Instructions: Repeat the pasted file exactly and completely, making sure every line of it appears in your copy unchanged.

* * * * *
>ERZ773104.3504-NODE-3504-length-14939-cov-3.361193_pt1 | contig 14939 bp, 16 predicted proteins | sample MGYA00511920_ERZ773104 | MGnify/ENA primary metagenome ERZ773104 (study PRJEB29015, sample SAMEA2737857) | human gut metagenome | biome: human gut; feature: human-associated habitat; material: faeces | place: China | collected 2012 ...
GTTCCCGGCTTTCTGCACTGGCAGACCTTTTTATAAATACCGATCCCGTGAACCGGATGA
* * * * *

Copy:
>ERZ773104.3504-NODE-3504-length-14939-cov-3.361193_pt1 | contig 14939 bp, 16 predicted proteins | sample MGYA00511920_ERZ773104 | MGnify/ENA primary metagenome ERZ773104 (study PRJEB29015, sample SAMEA2737857) | human gut metagenome | biome: human gut; feature: human-associated habitat; material: faeces | place: China | collected 2012 ...
GTTCCCGGCTTTCTGCACTGGCAGACCTTTTTATAAATACCGATCCCGTGAACCGGATGA